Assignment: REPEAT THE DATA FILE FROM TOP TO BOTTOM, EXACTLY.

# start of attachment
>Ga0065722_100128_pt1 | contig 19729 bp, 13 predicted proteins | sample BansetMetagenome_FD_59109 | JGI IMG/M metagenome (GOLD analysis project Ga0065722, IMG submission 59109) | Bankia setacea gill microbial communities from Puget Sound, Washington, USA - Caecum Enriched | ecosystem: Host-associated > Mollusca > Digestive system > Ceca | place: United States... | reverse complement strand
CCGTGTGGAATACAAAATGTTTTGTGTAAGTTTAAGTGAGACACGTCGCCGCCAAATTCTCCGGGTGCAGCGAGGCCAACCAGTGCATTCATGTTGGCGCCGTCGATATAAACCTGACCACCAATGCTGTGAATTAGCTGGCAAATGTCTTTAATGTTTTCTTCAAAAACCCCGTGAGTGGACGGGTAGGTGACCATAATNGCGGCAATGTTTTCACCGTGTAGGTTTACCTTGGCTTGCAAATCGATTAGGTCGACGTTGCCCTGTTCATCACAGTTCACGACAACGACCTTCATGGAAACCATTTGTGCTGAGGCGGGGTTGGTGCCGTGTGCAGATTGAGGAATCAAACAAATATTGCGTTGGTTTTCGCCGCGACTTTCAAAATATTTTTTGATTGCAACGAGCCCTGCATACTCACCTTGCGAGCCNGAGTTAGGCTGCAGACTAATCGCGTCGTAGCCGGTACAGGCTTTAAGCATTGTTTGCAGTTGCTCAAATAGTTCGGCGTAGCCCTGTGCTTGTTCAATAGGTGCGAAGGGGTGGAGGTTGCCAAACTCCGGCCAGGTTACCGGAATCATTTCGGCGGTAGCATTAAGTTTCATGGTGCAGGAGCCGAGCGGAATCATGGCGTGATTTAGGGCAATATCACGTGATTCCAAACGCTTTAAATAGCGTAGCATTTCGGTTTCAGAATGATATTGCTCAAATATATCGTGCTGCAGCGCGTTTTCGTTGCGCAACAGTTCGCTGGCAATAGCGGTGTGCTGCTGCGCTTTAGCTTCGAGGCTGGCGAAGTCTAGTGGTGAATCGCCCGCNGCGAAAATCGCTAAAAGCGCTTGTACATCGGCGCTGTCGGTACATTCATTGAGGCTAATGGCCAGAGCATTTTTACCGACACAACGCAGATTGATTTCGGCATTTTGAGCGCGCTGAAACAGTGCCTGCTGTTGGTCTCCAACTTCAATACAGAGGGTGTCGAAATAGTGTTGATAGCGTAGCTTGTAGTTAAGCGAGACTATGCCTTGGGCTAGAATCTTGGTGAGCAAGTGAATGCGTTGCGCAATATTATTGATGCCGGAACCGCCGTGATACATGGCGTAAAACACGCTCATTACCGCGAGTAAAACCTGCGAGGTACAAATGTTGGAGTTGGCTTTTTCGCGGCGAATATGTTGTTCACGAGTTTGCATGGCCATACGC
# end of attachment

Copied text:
>Ga0065722_100128_pt1 | contig 19729 bp, 13 predicted proteins | sample BansetMetagenome_FD_59109 | JGI IMG/M metagenome (GOLD analysis project Ga0065722, IMG submission 59109) | Bankia setacea gill microbial communities from Puget Sound, Washington, USA - Caecum Enriched | ecosystem: Host-associated > Mollusca > Digestive system > Ceca | place: United States... | reverse complement strand
CCGTGTGGAATACAAAATGTTTTGTGTAAGTTTAAGTGAGACACGTCGCCGCCAAATTCTCCGGGTGCAGCGAGGCCAACCAGTGCATTCATGTTGGCGCCGTCGATATAAACCTGACCACCAATGCTGTGAATTAGCTGGCAAATGTCTTTAATGTTTTCTTCAAAAACCCCGTGAGTGGACGGGTAGGTGACCATAATNGCGGCAATGTTTTCACCGTGTAGGTTTACCTTGGCTTGCAAATCGATTAGGTCGACGTTGCCCTGTTCATCACAGTTCACGACAACGACCTTCATGGAAACCATTTGTGCTGAGGCGGGGTTGGTGCCGTGTGCAGATTGAGGAATCAAACAAATATTGCGTTGGTTTTCGCCGCGACTTTCAAAATATTTTTTGATTGCAACGAGCCCTGCATACTCACCTTGCGAGCCNGAGTTAGGCTGCAGACTAATCGCGTCGTAGCCGGTACAGGCTTTAAGCATTGTTTGCAGTTGCTCAAATAGTTCGGCGTAGCCCTGTGCTTGTTCAATAGGTGCGAAGGGGTGGAGGTTGCCAAACTCCGGCCAGGTTACCGGAATCATTTCGGCGGTAGCATTAAGTTTCATGGTGCAGGAGCCGAGCGGAATCATGGCGTGATTTAGGGCAATATCACGTGATTCCAAACGCTTTAAATAGCGTAGCATTTCGGTTTCAGAATGATATTGCTCAAATATATCGTGCTGCAGCGCGTTTTCGTTGCGCAACAGTTCGCTGGCAATAGCGGTGTGCTGCTGCGCTTTAGCTTCGAGGCTGGCGAAGTCTAGTGGTGAATCGCCCGCNGCGAAAATCGCTAAAAGCGCTTGTACATCGGCGCTGTCGGTACATTCATTGAGGCTAATGGCCAGAGCATTTTTACCGACACAACGCAGATTGATTTCGGCATTTTGAGCGCGCTGAAACAGTGCCTGCTGTTGGTCTCCAACTTCAATACAGAGGGTGTCGAAATAGTGTTGATAGCGTAGCTTGTAGTTAAGCGAGACTATGCCTTGGGCTAGAATCTTGGTGAGCAAGTGAATGCGTTGCGCAATATTATTGATGCCGGAACCGCCGTGATACATGGCGTAAAACACGCTCATTACCGCGAGTAAAACCTGCGAGGTACAAATGTTGGAGTTGGCTTTTTCGCGGCGAATATGTTGTTCACGAGTTTGCATGGCCATACGC